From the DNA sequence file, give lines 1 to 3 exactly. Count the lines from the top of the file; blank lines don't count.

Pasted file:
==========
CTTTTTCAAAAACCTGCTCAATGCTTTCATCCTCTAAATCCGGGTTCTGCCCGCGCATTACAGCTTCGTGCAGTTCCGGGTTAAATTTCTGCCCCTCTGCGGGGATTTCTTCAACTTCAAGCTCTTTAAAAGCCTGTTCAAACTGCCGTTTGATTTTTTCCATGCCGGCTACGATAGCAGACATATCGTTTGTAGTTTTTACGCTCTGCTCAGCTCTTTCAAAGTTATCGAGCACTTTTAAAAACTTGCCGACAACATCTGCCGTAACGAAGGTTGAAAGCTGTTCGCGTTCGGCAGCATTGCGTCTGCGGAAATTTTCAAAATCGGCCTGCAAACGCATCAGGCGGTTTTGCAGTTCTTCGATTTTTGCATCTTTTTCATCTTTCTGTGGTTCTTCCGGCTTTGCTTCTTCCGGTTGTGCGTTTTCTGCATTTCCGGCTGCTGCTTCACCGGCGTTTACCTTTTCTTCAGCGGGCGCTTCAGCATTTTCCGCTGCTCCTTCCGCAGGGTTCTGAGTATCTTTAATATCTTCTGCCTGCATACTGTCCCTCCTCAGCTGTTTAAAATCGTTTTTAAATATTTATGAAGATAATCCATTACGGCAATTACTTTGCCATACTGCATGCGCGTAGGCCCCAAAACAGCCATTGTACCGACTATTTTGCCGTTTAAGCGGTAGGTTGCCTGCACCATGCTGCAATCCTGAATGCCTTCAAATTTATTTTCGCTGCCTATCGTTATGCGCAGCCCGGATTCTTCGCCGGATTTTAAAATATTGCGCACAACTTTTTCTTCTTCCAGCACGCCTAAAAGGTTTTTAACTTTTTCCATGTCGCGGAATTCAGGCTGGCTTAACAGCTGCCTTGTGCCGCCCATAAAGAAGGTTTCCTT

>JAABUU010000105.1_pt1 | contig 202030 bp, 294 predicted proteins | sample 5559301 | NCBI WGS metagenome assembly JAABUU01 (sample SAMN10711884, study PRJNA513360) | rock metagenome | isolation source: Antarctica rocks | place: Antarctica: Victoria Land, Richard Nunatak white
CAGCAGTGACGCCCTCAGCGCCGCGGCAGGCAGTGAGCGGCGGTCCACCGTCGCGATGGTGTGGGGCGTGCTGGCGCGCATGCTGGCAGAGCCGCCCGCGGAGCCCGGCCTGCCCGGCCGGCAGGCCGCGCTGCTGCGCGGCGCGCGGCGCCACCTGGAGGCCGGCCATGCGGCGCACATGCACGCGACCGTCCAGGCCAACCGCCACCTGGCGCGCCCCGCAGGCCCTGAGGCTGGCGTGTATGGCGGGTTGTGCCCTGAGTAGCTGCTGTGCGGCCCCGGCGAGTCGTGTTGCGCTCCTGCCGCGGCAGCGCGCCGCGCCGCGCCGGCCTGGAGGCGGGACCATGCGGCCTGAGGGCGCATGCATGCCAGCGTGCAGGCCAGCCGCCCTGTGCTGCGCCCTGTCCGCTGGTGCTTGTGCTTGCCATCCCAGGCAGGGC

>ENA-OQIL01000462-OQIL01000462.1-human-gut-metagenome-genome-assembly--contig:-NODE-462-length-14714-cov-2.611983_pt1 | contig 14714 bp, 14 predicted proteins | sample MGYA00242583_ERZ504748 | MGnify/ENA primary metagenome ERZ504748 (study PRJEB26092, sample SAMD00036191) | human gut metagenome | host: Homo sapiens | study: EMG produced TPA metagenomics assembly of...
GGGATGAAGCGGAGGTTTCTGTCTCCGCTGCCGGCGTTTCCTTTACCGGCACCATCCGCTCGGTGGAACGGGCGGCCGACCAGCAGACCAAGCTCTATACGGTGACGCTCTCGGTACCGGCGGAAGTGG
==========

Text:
CTTTTTCAAAAACCTGCTCAATGCTTTCATCCTCTAAATCCGGGTTCTGCCCGCGCATTACAGCTTCGTGCAGTTCCGGGTTAAATTTCTGCCCCTCTGCGGGGATTTCTTCAACTTCAAGCTCTTTAAAAGCCTGTTCAAACTGCCGTTTGATTTTTTCCATGCCGGCTACGATAGCAGACATATCGTTTGTAGTTTTTACGCTCTGCTCAGCTCTTTCAAAGTTATCGAGCACTTTTAAAAACTTGCCGACAACATCTGCCGTAACGAAGGTTGAAAGCTGTTCGCGTTCGGCAGCATTGCGTCTGCGGAAATTTTCAAAATCGGCCTGCAAACGCATCAGGCGGTTTTGCAGTTCTTCGATTTTTGCATCTTTTTCATCTTTCTGTGGTTCTTCCGGCTTTGCTTCTTCCGGTTGTGCGTTTTCTGCATTTCCGGCTGCTGCTTCACCGGCGTTTACCTTTTCTTCAGCGGGCGCTTCAGCATTTTCCGCTGCTCCTTCCGCAGGGTTCTGAGTATCTTTAATATCTTCTGCCTGCATACTGTCCCTCCTCAGCTGTTTAAAATCGTTTTTAAATATTTATGAAGATAATCCATTACGGCAATTACTTTGCCATACTGCATGCGCGTAGGCCCCAAAACAGCCATTGTACCGACTATTTTGCCGTTTAAGCGGTAGGTTGCCTGCACCATGCTGCAATCCTGAATGCCTTCAAATTTATTTTCGCTGCCTATCGTTATGCGCAGCCCGGATTCTTCGCCGGATTTTAAAATATTGCGCACAACTTTTTCTTCTTCCAGCACGCCTAAAAGGTTTTTAACTTTTTCCATGTCGCGGAATTCAGGCTGGCTTAACAGCTGCCTTGTGCCGCCCATAAAGAAGGTTTCCTT

>JAABUU010000105.1_pt1 | contig 202030 bp, 294 predicted proteins | sample 5559301 | NCBI WGS metagenome assembly JAABUU01 (sample SAMN10711884, study PRJNA513360) | rock metagenome | isolation source: Antarctica rocks | place: Antarctica: Victoria Land, Richard Nunatak white
CAGCAGTGACGCCCTCAGCGCCGCGGCAGGCAGTGAGCGGCGGTCCACCGTCGCGATGGTGTGGGGCGTGCTGGCGCGCATGCTGGCAGAGCCGCCCGCGGAGCCCGGCCTGCCCGGCCGGCAGGCCGCGCTGCTGCGCGGCGCGCGGCGCCACCTGGAGGCCGGCCATGCGGCGCACATGCACGCGACCGTCCAGGCCAACCGCCACCTGGCGCGCCCCGCAGGCCCTGAGGCTGGCGTGTATGGCGGGTTGTGCCCTGAGTAGCTGCTGTGCGGCCCCGGCGAGTCGTGTTGCGCTCCTGCCGCGGCAGCGCGCCGCGCCGCGCCGGCCTGGAGGCGGGACCATGCGGCCTGAGGGCGCATGCATGCCAGCGTGCAGGCCAGCCGCCCTGTGCTGCGCCCTGTCCGCTGGTGCTTGTGCTTGCCATCCCAGGCAGGGC